Hydrogenation catalysts—Their effect on selectivity
- Cite this article as:
- Gray, J.I. & Russell, L.F. J Am Oil Chem Soc (1979) 56: 36. doi:10.1007/BF02671758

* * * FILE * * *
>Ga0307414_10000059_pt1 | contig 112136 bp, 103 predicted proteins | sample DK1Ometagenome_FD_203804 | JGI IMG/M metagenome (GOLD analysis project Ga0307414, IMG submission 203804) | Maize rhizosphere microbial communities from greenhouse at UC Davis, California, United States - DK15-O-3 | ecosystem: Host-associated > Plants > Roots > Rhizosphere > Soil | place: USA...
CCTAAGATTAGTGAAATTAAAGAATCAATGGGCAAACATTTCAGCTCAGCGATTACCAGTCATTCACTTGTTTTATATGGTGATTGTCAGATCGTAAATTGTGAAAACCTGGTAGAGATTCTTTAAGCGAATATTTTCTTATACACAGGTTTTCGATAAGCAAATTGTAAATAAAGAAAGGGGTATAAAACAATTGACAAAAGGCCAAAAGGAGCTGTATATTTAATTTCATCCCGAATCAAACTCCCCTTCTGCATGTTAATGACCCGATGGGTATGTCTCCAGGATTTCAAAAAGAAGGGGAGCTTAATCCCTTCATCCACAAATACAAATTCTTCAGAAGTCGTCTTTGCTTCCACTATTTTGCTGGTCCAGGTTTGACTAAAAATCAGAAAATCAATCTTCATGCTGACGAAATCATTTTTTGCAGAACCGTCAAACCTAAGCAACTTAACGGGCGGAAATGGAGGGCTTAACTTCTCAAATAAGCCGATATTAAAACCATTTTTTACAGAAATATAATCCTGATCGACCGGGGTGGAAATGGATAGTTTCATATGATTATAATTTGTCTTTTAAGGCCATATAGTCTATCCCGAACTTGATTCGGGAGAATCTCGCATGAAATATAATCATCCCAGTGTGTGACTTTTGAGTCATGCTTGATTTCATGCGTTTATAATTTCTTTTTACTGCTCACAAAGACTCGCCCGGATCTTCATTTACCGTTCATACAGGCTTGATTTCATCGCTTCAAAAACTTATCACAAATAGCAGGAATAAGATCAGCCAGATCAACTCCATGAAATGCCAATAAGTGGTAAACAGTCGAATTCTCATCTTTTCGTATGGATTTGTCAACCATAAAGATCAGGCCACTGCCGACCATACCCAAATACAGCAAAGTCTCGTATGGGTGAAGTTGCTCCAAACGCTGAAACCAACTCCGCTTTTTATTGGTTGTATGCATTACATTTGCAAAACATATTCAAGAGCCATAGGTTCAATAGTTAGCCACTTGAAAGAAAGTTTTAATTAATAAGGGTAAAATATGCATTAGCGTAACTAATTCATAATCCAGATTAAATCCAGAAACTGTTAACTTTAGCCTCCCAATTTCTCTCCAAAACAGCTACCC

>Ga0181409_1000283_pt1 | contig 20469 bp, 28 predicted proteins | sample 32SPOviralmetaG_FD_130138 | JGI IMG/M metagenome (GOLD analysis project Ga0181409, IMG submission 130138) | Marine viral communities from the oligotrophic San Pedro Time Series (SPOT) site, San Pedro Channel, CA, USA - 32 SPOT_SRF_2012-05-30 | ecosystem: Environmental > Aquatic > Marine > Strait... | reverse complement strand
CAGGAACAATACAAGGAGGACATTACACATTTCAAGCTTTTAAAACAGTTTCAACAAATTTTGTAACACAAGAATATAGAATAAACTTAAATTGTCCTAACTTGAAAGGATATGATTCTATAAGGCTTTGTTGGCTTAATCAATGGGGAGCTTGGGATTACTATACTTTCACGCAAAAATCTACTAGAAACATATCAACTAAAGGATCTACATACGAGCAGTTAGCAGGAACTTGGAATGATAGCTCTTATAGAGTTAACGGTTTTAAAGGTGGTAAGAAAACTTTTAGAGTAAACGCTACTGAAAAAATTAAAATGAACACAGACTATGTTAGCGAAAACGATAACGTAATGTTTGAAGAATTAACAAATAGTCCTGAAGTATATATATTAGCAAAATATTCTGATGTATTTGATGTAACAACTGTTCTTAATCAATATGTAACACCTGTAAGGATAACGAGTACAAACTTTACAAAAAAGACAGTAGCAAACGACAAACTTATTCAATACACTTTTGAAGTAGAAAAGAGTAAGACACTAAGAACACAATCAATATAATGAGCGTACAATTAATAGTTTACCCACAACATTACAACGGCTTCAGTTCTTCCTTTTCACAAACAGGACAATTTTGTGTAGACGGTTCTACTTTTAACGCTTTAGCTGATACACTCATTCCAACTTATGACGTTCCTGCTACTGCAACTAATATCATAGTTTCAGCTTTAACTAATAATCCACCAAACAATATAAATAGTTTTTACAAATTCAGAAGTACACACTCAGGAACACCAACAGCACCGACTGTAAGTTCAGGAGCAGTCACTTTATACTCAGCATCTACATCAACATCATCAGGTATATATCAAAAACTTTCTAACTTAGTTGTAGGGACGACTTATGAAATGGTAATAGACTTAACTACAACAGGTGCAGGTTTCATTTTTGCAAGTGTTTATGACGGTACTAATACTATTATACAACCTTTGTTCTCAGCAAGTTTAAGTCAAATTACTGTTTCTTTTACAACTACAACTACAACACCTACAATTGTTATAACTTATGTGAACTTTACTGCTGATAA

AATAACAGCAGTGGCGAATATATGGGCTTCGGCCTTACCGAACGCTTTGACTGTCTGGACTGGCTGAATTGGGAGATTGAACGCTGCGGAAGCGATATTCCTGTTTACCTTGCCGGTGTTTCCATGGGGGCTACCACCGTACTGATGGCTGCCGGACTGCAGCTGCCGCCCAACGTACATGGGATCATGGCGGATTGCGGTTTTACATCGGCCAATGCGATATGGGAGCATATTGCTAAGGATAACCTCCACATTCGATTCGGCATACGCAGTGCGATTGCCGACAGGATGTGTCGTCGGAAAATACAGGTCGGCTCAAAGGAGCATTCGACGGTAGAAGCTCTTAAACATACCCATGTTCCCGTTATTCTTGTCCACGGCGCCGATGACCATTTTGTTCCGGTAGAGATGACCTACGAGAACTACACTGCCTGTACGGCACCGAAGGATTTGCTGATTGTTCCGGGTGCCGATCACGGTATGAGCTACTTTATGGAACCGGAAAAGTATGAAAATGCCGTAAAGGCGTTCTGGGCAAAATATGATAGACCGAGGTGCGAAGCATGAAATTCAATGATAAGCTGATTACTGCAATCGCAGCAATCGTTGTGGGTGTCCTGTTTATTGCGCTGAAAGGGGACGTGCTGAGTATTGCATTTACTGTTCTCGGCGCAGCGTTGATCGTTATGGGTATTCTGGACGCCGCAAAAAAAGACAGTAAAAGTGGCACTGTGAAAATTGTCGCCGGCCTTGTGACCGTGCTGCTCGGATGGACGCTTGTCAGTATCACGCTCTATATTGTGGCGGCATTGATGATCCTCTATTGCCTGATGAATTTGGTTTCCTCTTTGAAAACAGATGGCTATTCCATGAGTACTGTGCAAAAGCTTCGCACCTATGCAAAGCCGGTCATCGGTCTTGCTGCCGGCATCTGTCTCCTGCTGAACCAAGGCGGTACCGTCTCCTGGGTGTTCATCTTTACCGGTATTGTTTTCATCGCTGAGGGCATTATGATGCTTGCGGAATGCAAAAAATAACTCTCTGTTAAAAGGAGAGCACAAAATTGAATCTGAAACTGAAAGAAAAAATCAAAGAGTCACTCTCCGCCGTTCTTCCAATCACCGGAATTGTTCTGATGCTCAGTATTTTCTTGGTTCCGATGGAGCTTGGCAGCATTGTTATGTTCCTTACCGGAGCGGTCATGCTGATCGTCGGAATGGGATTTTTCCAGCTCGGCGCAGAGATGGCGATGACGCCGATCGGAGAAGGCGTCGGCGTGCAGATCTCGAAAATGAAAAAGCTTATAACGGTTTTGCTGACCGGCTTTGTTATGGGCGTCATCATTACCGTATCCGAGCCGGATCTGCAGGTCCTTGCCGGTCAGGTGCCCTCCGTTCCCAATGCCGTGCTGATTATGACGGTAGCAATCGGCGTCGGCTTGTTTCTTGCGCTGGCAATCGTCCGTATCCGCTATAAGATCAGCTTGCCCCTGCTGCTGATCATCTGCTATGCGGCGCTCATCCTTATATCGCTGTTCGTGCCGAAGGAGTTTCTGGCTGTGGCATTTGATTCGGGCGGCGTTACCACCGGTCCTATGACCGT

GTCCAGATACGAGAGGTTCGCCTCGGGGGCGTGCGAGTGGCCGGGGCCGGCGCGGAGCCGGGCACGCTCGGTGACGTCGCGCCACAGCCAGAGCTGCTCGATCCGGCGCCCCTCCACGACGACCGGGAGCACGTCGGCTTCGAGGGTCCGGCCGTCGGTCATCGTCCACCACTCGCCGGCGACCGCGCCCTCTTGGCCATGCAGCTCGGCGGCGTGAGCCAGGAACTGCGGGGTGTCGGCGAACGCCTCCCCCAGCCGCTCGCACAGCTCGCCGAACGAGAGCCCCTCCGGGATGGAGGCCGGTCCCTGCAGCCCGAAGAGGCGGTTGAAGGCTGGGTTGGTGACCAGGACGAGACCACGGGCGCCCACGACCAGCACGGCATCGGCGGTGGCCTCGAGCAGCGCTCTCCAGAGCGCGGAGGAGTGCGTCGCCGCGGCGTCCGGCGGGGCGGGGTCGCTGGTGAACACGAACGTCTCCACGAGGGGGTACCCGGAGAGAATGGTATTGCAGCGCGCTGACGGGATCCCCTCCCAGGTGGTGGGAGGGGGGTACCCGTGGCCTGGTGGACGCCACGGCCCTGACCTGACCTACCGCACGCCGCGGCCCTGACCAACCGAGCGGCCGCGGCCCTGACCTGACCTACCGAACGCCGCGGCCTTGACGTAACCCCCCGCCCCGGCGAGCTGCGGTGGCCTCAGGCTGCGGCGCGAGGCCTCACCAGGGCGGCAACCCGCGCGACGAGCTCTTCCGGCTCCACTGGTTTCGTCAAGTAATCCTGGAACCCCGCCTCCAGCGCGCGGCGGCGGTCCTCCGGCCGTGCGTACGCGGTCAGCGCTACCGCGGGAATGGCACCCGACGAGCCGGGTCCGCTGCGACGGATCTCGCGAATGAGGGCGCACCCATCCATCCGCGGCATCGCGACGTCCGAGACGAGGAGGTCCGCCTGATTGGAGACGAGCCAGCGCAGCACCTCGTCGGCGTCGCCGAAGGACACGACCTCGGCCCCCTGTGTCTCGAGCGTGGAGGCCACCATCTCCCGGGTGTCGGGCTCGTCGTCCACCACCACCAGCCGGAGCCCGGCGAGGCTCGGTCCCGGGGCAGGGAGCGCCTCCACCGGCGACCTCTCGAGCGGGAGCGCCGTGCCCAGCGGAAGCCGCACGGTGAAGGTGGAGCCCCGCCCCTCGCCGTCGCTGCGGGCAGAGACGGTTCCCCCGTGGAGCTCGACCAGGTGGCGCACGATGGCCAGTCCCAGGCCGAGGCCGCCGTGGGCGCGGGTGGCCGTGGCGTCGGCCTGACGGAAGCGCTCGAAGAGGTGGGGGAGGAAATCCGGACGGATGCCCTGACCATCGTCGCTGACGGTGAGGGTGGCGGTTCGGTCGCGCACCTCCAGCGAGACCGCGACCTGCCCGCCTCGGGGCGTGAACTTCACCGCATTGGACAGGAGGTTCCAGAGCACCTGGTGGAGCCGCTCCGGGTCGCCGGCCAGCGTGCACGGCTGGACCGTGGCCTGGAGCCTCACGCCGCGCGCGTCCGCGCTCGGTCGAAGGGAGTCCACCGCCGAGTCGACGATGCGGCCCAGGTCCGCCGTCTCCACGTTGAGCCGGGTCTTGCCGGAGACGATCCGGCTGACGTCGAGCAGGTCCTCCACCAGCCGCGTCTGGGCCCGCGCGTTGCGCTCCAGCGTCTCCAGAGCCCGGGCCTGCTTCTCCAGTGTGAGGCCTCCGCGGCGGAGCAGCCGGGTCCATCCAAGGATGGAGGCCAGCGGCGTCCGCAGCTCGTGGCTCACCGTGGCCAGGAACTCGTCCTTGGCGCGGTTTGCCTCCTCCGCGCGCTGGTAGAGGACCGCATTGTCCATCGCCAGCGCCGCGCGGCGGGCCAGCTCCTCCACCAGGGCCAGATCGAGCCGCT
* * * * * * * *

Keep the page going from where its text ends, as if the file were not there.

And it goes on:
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Catalytic hydrogenation is an important reaction in the processing of fats and oils. During this process, the composition and properties of the lipid mixture are significantly modified. In addition to partial elimination of unsaturation, formation of geometric and positional isomers also occurs, yielding a complex mixture of products. Selectivity is a measure of the tendency for any of these reactions to occur relative to another and is influenced by both reaction conditions and the nature of the catalyst. In this review, the effects of various catalysts on the selectivity of the hydrogenation process are discussed in detail, while only a brief discussion of the effects of reaction conditions is given. The limitations of heterogeneous catalysts such as nickel, copper and platinum-containing catalysts are reviewed with emphasis on recent literature. A similar discussion of homogeneous catalysts such as the soluble coordination complexes of transition metals is also given. While these complex catalysts have been extensively investigated in laboratory studies, they have not been used commercially due to their low activity, high cost, and difficult handling.